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Legislative Assembly for the ACT: 2001 Week 6 Hansard (14 June) . . Page.. 1774 ..

MR RUGENDYKE (continuing):

Mr Temporary Deputy Speaker, although I support the motion I was considering moving an amendment to perhaps soften it. I was considering amending part (1) by replacing the words "because it will lead" with "that are likely to lead". But that does not solve the problem because when you look at part (3) you can see that the simple capacity to create league tables means they can be interpreted by people in a way that might be detrimental to the school that their child goes to.

Mr Temporary Deputy Speaker, I will be supporting the motion because I think that league tables are not appropriate in our city and schools.

MR MOORE (Minister for Health, Housing and Community Services) (5.25): Mr Temporary Deputy Speaker, in the 12 years that I have been in this place, there have been very rare occasions that I have disagreed with the P&C Council, but on this particular issue I do disagree with them. There are a series of principles that we are dealing with here. It is interesting the number of times Mr Berry has pointed his finger across the chamber and talked about secrecy and openness of information, and the same applies to almost every member in this chamber. At some stage he said that the government should be open with information. "You've got information; make it available. The public can handle it. The public can make up their own mind. They can decide what they do and what they do not do with this information"-particularly the Canberra community.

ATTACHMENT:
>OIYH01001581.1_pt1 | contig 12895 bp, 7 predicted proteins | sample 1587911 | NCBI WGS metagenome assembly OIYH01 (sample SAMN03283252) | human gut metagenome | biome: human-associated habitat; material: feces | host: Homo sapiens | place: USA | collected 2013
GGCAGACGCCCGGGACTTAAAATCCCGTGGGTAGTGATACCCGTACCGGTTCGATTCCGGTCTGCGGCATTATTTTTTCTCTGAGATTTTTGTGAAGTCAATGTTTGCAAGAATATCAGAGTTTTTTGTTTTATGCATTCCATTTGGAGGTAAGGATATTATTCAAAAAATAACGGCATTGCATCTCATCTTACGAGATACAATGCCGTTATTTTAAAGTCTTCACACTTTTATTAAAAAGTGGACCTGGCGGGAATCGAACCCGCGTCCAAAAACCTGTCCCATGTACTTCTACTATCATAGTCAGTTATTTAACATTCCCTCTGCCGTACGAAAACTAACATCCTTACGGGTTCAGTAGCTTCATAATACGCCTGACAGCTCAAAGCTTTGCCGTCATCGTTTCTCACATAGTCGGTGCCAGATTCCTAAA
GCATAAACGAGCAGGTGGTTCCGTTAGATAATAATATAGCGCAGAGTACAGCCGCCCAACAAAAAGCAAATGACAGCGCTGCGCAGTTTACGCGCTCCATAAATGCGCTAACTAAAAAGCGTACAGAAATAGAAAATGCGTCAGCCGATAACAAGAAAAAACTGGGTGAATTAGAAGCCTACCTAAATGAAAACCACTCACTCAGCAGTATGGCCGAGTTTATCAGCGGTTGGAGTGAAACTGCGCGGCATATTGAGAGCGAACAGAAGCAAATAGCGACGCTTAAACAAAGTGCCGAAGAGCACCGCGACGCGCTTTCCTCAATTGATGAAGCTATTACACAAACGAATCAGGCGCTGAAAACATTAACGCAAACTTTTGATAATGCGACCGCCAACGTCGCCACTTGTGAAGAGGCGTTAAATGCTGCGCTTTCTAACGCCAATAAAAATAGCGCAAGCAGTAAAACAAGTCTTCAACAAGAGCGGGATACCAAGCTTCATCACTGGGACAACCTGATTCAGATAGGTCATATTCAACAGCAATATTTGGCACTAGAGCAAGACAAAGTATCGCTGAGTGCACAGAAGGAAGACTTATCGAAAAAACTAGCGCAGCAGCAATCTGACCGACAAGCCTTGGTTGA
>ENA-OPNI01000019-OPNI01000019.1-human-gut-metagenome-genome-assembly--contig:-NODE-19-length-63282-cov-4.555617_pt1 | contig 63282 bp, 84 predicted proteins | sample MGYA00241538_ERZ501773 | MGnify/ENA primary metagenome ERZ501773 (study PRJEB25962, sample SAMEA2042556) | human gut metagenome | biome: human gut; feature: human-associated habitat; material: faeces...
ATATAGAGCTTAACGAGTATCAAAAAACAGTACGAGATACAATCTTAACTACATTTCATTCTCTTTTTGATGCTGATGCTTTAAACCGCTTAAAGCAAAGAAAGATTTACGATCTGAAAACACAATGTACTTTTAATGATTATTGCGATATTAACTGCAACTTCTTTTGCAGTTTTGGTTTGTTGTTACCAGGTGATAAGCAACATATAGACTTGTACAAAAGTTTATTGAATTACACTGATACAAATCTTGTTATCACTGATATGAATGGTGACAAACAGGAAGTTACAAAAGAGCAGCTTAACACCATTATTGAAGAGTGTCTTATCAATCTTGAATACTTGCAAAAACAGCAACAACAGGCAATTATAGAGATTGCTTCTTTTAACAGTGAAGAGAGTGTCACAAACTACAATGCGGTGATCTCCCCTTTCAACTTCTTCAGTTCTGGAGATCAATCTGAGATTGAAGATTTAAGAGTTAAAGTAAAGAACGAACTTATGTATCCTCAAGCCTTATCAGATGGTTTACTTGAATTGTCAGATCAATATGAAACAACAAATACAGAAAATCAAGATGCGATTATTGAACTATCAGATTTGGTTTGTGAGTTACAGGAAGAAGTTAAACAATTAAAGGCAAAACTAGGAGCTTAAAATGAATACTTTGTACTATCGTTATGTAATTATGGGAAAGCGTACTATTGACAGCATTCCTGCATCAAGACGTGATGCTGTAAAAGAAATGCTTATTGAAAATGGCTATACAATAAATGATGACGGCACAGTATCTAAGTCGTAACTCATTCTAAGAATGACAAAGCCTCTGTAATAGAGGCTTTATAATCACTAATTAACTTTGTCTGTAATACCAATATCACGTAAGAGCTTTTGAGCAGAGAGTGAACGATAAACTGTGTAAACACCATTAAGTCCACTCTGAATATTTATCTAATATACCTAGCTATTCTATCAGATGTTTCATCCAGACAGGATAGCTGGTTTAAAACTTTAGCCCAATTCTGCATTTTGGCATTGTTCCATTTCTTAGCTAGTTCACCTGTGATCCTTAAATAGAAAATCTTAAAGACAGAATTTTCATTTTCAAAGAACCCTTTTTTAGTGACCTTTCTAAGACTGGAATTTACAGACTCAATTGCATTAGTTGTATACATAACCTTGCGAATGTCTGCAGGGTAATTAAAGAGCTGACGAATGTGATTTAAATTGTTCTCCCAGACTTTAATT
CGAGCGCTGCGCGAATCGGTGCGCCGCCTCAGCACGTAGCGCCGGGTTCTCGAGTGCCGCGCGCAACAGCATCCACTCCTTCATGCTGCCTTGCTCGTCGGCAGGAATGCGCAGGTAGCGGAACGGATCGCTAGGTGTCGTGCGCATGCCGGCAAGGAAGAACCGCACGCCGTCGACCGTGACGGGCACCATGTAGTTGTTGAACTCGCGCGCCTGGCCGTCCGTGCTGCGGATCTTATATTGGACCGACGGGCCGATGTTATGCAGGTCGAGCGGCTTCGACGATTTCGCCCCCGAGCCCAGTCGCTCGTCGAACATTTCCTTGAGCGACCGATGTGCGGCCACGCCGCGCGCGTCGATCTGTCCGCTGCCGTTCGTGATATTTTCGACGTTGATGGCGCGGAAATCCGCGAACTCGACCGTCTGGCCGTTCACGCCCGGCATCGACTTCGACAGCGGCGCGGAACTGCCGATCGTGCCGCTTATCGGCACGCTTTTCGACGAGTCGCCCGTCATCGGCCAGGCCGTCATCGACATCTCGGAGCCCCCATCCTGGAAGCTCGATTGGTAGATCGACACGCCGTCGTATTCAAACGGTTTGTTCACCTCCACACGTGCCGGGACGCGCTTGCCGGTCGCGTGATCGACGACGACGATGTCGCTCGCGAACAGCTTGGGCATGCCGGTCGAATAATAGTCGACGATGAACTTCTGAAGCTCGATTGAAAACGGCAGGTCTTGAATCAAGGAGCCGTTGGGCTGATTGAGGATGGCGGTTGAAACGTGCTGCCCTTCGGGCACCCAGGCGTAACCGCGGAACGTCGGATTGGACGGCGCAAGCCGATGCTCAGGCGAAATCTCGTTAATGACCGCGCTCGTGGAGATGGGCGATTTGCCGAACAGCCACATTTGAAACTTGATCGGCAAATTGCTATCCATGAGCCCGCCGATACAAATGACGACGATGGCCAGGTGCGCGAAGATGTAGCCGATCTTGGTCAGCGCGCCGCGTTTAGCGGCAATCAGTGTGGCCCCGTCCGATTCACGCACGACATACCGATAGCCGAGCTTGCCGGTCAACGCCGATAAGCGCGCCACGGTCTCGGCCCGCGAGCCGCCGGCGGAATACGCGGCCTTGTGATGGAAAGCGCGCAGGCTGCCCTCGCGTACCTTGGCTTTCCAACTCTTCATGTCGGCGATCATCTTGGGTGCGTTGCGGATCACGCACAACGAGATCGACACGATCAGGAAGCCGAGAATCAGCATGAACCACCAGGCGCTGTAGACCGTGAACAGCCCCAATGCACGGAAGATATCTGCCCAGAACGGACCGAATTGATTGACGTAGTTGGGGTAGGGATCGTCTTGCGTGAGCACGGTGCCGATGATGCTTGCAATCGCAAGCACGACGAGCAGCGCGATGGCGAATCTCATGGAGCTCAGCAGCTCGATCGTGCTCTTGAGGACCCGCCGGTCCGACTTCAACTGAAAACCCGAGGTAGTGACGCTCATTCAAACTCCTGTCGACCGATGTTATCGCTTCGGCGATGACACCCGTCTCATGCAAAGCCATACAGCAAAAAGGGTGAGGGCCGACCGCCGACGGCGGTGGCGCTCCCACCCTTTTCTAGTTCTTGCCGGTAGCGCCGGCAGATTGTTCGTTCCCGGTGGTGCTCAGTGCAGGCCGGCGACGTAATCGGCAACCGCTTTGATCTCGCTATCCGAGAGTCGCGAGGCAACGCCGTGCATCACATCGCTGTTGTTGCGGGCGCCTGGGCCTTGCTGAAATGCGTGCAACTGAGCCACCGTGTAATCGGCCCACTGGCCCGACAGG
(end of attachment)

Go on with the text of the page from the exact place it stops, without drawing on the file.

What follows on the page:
In regard to putting out a very simplistic league table, though, I have to say that I agree with members. A simplistic league table that just ranks schools from one to 100 is extraordinarily limited. It does not provide the sort of information that anybody is particularly interested in other than in a very simplistic way, and it would be damaging. That information, to the best of my knowledge, does not exist, and I do not see any use for it.

Mr Stefaniak mentioned that the cabinet has seen-it is cabinet-in-confidence-a set of data that looks at each of those years, year 3, year 5, year 7 and year 9, where the testing has been done and that has been graphed across schools. There is nothing tricky about that information. That information is then compared against not only the territory but also the Australian average. As I recall, there was some information on how we compared nationally as well, and we do very well.

As for those who advocate open government, I have questioned them on why they would want to keep it secret. The argument Mr Berry has put is that you keep it secret to protect schools that are doing a bit more poorly than others. I have to say, "On the contrary. Why shouldn't parents know that and be able to put pressure on the government and say, 'What's going on with our school that it's doing more poorly? Is it the socioeconomic circumstances in which we live and, if that is the case, why aren't you putting more funds into our school? What have you, as a government, done about correcting that?'"

If it is a school where the socioeconomic circumstances suggest that you should be at this level and in fact you are way out of kilter with all the other schools at that level, one ought to say, "Well, is this good?" "Is this bad?" I think that is a reasonable thing to ask. If you consider that league table-if we want to put that language on it-terrible, I cannot understand why.

Ms Tucker, you have said again and again in this place that, if we have got information, we ought to put it in the open and allow people to make their own decisions. It is what we do with the hospitals. Again and again I table information. At almost every sitting I am tabling information about the people waiting: who is waiting, how long they have been waiting, the number of people on waiting lists, and so on. What are we frightened of in our school system? I can understand why a union

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